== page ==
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Exploring Change Detection Strategies In Angular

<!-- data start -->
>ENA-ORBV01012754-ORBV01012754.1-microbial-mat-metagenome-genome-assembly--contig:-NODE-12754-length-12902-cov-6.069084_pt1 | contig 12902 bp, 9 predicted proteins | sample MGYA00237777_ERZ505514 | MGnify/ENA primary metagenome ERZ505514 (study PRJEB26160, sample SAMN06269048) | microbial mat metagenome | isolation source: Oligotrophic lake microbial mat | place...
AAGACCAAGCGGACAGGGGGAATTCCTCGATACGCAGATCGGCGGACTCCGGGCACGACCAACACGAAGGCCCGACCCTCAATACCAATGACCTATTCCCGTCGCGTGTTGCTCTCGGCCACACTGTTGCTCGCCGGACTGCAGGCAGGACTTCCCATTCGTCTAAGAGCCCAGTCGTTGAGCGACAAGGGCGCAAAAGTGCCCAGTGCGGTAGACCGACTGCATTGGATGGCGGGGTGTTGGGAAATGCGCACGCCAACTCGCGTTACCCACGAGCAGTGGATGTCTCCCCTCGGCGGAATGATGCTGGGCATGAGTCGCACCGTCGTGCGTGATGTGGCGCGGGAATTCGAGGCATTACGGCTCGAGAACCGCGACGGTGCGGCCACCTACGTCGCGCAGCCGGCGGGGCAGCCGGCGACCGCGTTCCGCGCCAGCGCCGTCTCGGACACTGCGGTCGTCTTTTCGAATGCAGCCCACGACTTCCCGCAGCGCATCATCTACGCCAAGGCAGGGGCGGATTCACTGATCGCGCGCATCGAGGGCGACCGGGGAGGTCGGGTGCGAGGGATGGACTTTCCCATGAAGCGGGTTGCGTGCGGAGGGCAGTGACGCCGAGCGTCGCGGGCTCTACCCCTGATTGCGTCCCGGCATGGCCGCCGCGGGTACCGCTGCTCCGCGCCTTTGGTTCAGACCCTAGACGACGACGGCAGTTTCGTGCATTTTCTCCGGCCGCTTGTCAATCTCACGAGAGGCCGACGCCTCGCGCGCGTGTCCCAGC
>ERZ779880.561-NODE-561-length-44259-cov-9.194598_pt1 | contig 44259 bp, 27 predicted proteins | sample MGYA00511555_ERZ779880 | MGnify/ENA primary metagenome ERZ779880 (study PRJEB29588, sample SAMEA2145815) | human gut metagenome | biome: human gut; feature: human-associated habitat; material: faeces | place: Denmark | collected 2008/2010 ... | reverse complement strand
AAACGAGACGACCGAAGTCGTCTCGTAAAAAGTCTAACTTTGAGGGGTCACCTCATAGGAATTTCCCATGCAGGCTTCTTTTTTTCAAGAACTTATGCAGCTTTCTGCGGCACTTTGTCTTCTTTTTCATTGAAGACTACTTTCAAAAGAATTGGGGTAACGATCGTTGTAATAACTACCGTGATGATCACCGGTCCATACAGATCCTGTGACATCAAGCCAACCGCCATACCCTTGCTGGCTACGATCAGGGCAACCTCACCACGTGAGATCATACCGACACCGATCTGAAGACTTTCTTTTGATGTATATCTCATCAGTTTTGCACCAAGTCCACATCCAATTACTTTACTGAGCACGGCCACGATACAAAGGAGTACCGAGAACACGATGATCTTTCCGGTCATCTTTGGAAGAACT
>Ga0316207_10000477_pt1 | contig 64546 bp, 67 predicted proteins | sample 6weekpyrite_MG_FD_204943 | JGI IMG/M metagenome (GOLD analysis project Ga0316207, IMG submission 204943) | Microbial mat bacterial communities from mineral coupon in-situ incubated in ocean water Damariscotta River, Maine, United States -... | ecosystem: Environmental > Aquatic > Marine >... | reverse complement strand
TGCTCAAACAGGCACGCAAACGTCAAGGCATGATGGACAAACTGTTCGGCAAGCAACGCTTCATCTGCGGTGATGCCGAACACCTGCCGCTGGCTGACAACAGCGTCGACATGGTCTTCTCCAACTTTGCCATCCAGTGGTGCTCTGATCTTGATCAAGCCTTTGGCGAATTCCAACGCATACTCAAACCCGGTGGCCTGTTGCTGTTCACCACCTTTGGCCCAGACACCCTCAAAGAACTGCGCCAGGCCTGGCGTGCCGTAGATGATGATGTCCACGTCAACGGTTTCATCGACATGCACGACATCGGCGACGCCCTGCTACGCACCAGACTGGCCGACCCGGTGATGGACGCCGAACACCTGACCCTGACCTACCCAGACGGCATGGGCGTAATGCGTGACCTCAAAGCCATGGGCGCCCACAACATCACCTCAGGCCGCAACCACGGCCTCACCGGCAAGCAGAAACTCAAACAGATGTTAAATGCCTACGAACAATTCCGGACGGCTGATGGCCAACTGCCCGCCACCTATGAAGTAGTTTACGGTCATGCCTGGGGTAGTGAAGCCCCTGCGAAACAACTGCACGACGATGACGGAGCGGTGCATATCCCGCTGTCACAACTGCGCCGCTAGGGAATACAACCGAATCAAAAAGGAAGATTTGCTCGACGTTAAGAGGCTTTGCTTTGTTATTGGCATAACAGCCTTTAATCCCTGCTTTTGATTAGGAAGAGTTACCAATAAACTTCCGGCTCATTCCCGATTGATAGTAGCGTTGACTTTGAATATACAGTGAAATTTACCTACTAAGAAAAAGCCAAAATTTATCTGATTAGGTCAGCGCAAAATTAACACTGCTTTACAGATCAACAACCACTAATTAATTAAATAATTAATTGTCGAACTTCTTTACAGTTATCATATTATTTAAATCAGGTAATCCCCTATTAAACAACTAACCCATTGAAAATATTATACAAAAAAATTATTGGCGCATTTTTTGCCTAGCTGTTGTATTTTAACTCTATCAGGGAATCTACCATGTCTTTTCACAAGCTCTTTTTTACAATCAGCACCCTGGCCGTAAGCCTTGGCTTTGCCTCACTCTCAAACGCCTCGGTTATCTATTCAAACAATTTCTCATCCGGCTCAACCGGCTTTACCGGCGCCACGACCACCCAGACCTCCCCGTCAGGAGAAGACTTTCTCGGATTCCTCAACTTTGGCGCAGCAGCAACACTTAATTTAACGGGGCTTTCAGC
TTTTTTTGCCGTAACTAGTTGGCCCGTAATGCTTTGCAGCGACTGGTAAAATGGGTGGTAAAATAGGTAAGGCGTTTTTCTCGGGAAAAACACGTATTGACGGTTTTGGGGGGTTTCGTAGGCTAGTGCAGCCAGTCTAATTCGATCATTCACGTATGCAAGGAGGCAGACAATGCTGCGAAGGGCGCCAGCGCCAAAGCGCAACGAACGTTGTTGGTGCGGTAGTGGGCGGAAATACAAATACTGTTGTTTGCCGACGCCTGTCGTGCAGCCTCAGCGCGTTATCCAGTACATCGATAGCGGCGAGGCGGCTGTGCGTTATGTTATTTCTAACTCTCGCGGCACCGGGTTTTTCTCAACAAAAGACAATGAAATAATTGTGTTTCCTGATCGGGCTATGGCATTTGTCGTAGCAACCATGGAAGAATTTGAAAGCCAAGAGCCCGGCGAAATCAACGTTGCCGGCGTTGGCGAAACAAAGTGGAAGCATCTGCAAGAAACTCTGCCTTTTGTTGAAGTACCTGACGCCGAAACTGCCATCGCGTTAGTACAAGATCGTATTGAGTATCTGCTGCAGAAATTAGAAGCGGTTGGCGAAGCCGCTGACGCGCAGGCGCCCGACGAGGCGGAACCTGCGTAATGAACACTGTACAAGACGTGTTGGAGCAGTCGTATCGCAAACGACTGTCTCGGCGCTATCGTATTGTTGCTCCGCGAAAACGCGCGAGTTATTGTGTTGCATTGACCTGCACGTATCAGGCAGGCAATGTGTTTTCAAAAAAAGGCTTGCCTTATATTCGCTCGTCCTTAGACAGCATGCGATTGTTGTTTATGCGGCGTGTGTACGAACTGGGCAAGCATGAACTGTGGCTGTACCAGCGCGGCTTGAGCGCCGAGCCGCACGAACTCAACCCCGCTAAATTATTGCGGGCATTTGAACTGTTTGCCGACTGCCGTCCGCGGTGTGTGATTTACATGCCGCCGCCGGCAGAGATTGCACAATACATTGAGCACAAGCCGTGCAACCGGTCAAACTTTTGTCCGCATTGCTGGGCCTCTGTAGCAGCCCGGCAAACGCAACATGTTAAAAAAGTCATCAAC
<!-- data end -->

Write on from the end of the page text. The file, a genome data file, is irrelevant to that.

IntroductionOne of the core features of JavaScript frameworks, particularly Angular is the ability to detect data changes within any component and speedily re-renders the view automatically to reflect that change.This amongst other things makes the process of representing the current state of the DOM somewhat easy. Generally, an understanding of tools like Angular will be more profound with a full grasp of how most things work under the hood.This Guide aims to give you a solid foundation on how change detection works in Angular. With this, you can further explore the subject and gain more insight.PrerequisiteA basic knowledge of JavaScript and Angular will help you get a profound understanding of this tutorial. This will not be an introduction to Angular but a quick look at how change detection works. If you are ready, let’s dive right into it! What is change detection?Managing the synchronization of app state and the user interface has long been a major source of complexity in UI development. The state of an application like forms, links, and buttons varies from a data structure like objects to arrays and so on. Based on a particular event to manipulate the user interface from the browser, change detector will generate a DOM output and renders it to the user.Change detection monitors the state of data within the browser especially at runtime when DOM has already been rendered. Let’s see how Angular detects and handles this.What causes a change detection in AngularTechnically speaking, change detection becomes more challenging when data keeps changing over time as a result of users’ interaction with the user interface of a web application.Angular as a web application framework uses plain old JavaScript objects ( POJO ) for models. Unfortunately, these models don’t have set methods that can be called to update them. Some frameworks have an API to provide the functionality of updating the DOM once a change has been detected. As this isn’t available in Angular, it has to run a change detection at a specific point where the model state needs to be changed.Model state in Angular can change as a result of, but not limited to:DOM events ( click, focus, submit, blur and so on )AJAX requestsTimers ( setTimeout(), setInterval() )So, in order to keep the DOM updated, Angular needs to perform its change detection right after any of this entry point.How Angular detects a change Every Angular application is a tree of components. The image below illustrates an example of an Angular application with few components: At runtime, Angular creates a change detection class (CD) for every component in an application. So, just like we have a tree of components, we also have a tree of change detectors: Each change detector is created based on the data structure of the components that it targets. In a nutshell, when change detection runs, Angular walks down the tree of change detector that takes care of every individual component.Demonstrating a strategy like change detection is best done by using an example, some sort of demo. So, let’s quickly set up a simple Angular project. Note: I assumed that you already have Angular-cli tool installed. Check here for instructions if otherwise.Run the command below to create an Angular application named book-store## create a new angular project ng new book-store Generate components for the bookstore:## Generate books component ng g c books ## Generate book component ng g c book In all the components, we are going to import and implement the DoCheck interface. This is a lifecycle hook that is called whenever Angular checks all the components for any change to the state of models. We won’t do much but to simply log each component’s specific information to the console. To get started, add the content below to the appComponent:// ./src/app/app.component.tsimport { Component, DoCheck } from '@angular/core';   @Component({ selector: 'app-root', templateUrl: './app.component.html', styleUrls: ['./app.component.css'] })export class AppComponent implements DoCheck { title: 'Change Detection Angular' books = [   { title: 'b1'},   { title: 'b2'},   { title: 'b3'} ];   ngDoCheck() {   console.log("AppComponent is being checked!"); }   onClick() {} } And update the appComponent template with:// ./src/app/app.component.html <div style="text-align:center"> <h1>    {{ title }} </h1> </div>   <button (click)="onClick()"> Click the button in AppComponent </button>   <app-books [books]="books"></app-books>bookComponentSimilarly for the bookComponent, locate ./src/app/book/book.component.tsand paste the code below:// ./src/app/book/book.component.tsimport { Component, Input, DoCheck } from '@angular/core';   @Component({ selector: 'app-book', templateUrl: './book.component.html', styleUrls: ['./book.component.css'] })export class BookComponent implements DoCheck { @Input() book;   ngDoCheck() {   console.log("Book Component is being checked!"); } } booksComponentThe booksComponent :// ./src/app/books/books.component.tsimport { Component, Input, DoCheck } from '@angular/core';   @Component({ selector: 'app-books', templateUrl: './books.component.html', styleUrls: ['./books.component.css'] })export class BooksComponent implements DoCheck {   @Input() books;   ngDoCheck() {   console.log("Books Component is being checked!"); }   } The booksComponent template: // ./src/app/books/books.component.html <h1> List of Books </h1>   <app-book *ngFor="let b of books" [book]="b"></app-book> A careful look at all the components, you will realise that we have successfully implemented this DoCheck interface at three different level i.e appComponent, bookComponent and booksComponent.Change detection processMaking use of the newly created application, let’s examine how the change detection process is being carried out. Under the hood, Angular internally makes use of a library called zone.js to detect whenever a change occurs in an application. You can read more about the library here.Next, run the application with:ng serve Click on the button to see the results on the console.So what's going on here?This shows that whenever the button is clicked, whether there is a change in our application state or not, Angular traverses the tree of change detector and kind of asks the change detector for each component if there is a change in that component or not. This operation runs from top to bottom throughout the application irrespective of the event’s source location and it applies to all DOM event in an Angular application.Similarly, a setTimeout() function will result in the same process. To try this out, update the appComponent by adding a constructor:// ./src/app/app.component.tsimport { Component, DoCheck } from '@angular/core';   ...export class AppComponent implements DoCheck { ... // add a constructor constructor() {   setTimeout(() => {}, 3000); }   ... } Change detection strategiesWe have two change detection strategies to understand in Angular:Default strategyonPushThe default strategy looks at all the binding expressions in the component’s template that needs to be updated and keeps track of its previous as well as the new state. Once there is a change, it notifies Angular and that’s when the components need to be re-rendered. Let's’ take a look at an example, in the appComponent, go ahead and attach a function to the onClick event and change the title of the first book in our store like this:// ./src/app/app.component.ts import { Component, DoCheck } from '@angular/core';   @Component({ selector: 'app-root', templateUrl: './app.component.html', styleUrls: ['./app.component.css'] }) export class AppComponent implements DoCheck { ... // change the title of the first book onClick() {   this.books[0].title = "My new title" } } So, whenever we clicked the button, you would notice that the title of the first book in our list is updated. This is because the change detector for the bookComponent looks at the binding expression (i.e {{ book.title }}) in the template and was able to re-render the new state of the element.PerformanceChange detection is very performant, but once the application starts to grow with more complexity and lots of components with complex views and large dataset, the default strategy can be a little bit slow during this process because change detection will have to perform more and more work.Imagine having up to 10 or more binding expressions within a component that needs to be updated. This can amount up to a thousand or more comparison checks carried out simultaneously within a component every time we have a DOM manipulating browser event. Though change detectors are highly optimized to perform thousands of checks in just a few milliseconds.So, this large comparison checks may have a noticeable impact on your application. This is where the second change detection strategy ( i.e onPush) can help to optimize the change detection process by reducing the number of comparison checks.A quick example:Go back to the bookComponent and import the changeDetection strategy as shown below:// ./src/app/book/book.component.ts import { Component, Input, DoCheck, ChangeDetectionStrategy } from '@angular/core';   @Component({ selector: 'app-book', templateUrl: './book.component.html', styleUrls: ['./book.component.css'], changeDetection: ChangeDetectionStrategy.OnPush // add this }) export class BookComponent implements DoCheck { @Input() book;   ngDoCheck() {   console.log("Book Component is being checked!"); } } This means that each component can have its own change detection strategy, now go back to the browser and click the button again.Have you noticed that when we clicked the button, the title of the first book did not change? And that is because we are updating the title property of the same object.The book object is the same before and after the click handler was executed. To get this right, whenever we use onPush strategy, rather than modifying the object, we should create a new copy of it with the updated property. In other words, we should treat the objects as immutable just like a value type in JavaScript.So, let’s replace the first book in this array with a new book object. Open the appComponent and update as shown:// ./src/app/app.component.ts import { Component, DoCheck } from '@angular/core';   @Component({ selector: 'app-root', templateUrl: './app.component.html', styleUrls: ['./app.component.css'] }) export class AppComponent implements DoCheck { ... // create a new object onClick() {   this.books[0] = { title: "My new title" } } }Here, we created a new object and updated the title of the first book with it. This is applicable for objects with more than one property. Now go back to your browser and try it out again:ConclusionKnowledge acquired here will not only help you understand how change detection works in Angular but also help to improve the performance of your Angular application. Complete source code can be found on GitHub.I hope you found this helpful. Feel free to leave a comment if you have suggestions or any other questions.